PT Profile: William Stokes

Aaand the incredible young leaders in PT keep on coming…If you haven’t yet had the pleasure of running into him in person at a conference or out there in the Twittersphere, williamstokesphotoallow us to introduce you to William C. Stokes, a third year DPT student at Wingate University, where he’s President of Student Government and a recent APTA Core Ambassador for North Carolina. He graduated from Wingate University with a degree in Biology in 2013, and looks to be a two-time alumnus in 2016 when he graduates with his Doctor of Physical Therapy this December. He’s been actively involved within his program, state chapter, and the APTA since he first began as a student, and looks forward to continuing that activism as a clinician.

Upon graduation, he hopes to enroll in an orthopedic residency to accomplish his goals toward practicing in the Veterans Healthcare System; treating our nation’s veterans and active service members. He comes from a long line of public servants, and is proud to serve his community and patients as a Doctor of Physical Therapy.

Please tell us a bit about yourself, your background and what you enjoy doing when you’re not studying/working in the PT field.

I grew up in Salisbury, NC where I was involved in our local Boy Scout Troop. I ran cross country, track, and was a swimmer throughout high school and then became a member of the Wingate University Men’s Swimming and Diving Team. When I am not busy studying, or away at APTA and our state chapter conferences and events, I enjoy spending as much time as I can with my wife (and college sweetheart!) Emily, traveling around North Carolina and cycling.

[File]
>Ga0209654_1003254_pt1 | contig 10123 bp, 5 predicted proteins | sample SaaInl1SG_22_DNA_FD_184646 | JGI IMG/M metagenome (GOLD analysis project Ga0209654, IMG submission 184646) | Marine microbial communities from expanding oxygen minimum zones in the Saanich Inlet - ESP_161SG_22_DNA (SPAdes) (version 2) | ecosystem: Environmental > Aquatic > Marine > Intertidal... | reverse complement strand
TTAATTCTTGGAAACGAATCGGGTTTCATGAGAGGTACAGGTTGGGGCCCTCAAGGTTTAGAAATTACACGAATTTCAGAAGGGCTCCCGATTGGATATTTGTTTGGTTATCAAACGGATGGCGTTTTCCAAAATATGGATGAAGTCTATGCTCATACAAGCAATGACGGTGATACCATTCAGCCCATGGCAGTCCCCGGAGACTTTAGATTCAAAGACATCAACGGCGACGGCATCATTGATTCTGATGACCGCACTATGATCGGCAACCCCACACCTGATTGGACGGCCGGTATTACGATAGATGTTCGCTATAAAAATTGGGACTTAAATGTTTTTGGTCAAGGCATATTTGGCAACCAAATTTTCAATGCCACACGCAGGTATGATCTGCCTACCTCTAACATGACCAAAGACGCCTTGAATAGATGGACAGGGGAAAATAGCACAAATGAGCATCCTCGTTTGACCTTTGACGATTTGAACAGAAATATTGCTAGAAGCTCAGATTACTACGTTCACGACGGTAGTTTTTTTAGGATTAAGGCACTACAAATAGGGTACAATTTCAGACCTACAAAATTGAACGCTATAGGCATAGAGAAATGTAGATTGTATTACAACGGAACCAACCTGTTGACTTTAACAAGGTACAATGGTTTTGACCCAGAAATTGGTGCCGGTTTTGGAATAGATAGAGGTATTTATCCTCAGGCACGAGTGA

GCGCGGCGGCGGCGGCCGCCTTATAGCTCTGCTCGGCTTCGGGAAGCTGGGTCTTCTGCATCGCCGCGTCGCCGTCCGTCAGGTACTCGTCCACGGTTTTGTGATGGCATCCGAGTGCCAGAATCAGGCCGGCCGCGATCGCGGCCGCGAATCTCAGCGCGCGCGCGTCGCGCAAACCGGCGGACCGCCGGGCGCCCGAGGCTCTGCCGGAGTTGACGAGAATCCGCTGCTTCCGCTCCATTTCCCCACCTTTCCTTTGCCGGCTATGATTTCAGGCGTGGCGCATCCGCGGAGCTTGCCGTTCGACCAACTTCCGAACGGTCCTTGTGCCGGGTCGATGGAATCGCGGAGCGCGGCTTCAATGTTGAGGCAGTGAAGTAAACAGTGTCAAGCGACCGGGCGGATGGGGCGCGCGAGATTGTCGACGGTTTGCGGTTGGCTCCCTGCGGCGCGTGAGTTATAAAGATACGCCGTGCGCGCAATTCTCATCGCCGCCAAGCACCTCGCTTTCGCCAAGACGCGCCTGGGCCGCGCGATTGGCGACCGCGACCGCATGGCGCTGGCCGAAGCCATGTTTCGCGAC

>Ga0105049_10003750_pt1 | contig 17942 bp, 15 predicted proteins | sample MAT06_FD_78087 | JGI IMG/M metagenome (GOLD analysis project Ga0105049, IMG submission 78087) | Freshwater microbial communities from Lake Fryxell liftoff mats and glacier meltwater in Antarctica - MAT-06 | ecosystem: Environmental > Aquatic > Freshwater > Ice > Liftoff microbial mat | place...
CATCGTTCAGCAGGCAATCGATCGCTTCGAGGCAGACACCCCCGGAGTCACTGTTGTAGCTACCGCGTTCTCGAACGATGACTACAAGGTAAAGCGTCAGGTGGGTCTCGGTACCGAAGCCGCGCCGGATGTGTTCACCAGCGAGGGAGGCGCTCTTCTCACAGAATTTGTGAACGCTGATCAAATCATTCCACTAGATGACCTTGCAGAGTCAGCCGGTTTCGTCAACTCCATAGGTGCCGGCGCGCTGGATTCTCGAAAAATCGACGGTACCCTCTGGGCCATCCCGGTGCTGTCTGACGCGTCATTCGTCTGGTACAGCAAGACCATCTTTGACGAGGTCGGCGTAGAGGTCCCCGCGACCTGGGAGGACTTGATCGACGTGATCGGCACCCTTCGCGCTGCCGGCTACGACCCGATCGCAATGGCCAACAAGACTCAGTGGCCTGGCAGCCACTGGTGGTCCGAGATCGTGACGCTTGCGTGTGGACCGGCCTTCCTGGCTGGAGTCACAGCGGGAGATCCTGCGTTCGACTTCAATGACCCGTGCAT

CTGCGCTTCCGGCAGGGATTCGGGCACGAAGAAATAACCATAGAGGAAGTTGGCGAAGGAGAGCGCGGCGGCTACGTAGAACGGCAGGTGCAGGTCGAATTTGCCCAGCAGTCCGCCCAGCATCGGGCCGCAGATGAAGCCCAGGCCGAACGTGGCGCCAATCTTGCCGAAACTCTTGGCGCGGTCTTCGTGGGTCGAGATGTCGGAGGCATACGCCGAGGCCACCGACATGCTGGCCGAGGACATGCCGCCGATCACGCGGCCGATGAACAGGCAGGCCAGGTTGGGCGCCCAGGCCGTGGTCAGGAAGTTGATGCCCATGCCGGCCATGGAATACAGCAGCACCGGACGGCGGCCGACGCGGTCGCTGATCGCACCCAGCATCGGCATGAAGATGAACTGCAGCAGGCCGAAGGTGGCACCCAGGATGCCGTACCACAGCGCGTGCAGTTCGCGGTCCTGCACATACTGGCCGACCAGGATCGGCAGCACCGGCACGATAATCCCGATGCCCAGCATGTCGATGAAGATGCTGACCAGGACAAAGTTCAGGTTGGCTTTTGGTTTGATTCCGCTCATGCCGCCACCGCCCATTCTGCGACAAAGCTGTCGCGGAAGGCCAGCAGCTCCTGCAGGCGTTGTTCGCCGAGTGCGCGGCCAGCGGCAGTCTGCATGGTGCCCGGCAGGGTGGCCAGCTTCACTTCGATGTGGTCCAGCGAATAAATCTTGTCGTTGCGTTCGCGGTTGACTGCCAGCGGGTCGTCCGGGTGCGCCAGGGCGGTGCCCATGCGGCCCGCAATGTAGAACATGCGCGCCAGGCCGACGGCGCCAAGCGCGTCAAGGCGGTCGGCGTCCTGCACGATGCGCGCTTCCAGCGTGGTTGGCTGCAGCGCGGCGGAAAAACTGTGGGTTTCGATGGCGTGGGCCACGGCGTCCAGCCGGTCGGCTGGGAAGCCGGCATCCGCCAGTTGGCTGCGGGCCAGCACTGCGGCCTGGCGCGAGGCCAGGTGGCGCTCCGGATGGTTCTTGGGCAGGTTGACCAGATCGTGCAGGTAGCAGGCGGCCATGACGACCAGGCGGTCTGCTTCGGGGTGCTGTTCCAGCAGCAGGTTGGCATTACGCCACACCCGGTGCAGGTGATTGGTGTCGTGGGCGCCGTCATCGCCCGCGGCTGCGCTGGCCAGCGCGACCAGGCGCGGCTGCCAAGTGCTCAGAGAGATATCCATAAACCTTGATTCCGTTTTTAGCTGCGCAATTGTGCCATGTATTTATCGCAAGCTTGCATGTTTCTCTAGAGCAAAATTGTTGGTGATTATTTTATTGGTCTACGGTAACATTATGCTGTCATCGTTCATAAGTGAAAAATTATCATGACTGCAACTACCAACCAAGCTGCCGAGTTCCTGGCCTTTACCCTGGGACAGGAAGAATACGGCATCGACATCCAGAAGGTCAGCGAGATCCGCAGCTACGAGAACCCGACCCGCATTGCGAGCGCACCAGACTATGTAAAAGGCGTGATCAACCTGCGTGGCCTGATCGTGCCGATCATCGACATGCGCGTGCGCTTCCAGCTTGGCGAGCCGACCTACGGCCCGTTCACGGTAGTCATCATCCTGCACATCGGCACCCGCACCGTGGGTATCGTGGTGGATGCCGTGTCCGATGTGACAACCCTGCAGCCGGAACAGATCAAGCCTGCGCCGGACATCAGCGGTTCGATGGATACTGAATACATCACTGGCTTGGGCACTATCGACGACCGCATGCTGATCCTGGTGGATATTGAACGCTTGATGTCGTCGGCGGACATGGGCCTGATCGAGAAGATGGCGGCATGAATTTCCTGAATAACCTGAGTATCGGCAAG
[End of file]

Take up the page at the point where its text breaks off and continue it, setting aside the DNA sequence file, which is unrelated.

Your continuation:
What made you decide to become a PT?

I have always dreamed of working in medicine, and I love being with people and having a strong relationship with patients. The field of Physical Therapy perfectly fits those aspects. Going through each of my clinical internships thus far, I firmly know this is the field of medicine I was meant to be in. I enjoy spending time with my patients and learning more about them. After my sister nearly lost her life in a traumatic accident and survived a deadly fungal infection, watching her return to her life as she knew it through physical therapy secured my passion to become a Doctor of Physical Therapy.

Is there an area of PT you’re particularly drawn to? 

I am drawn to orthopedics, specifically post-operative management, amputee rehabilitation, and trauma rehabilitation. I come from a family of veterans, so this area is also sentimental to me. I plan to join the Navy Reserves after graduation, to advance my career treating in the federal and military settings. My ultimate goal would be to practice within the Veterans Healthcare System to treat veterans and active service members with musculoskeletal impairments.

What kind of PT do you hope to be in the next few years? How do you hope to evolve in your field over the next few decades?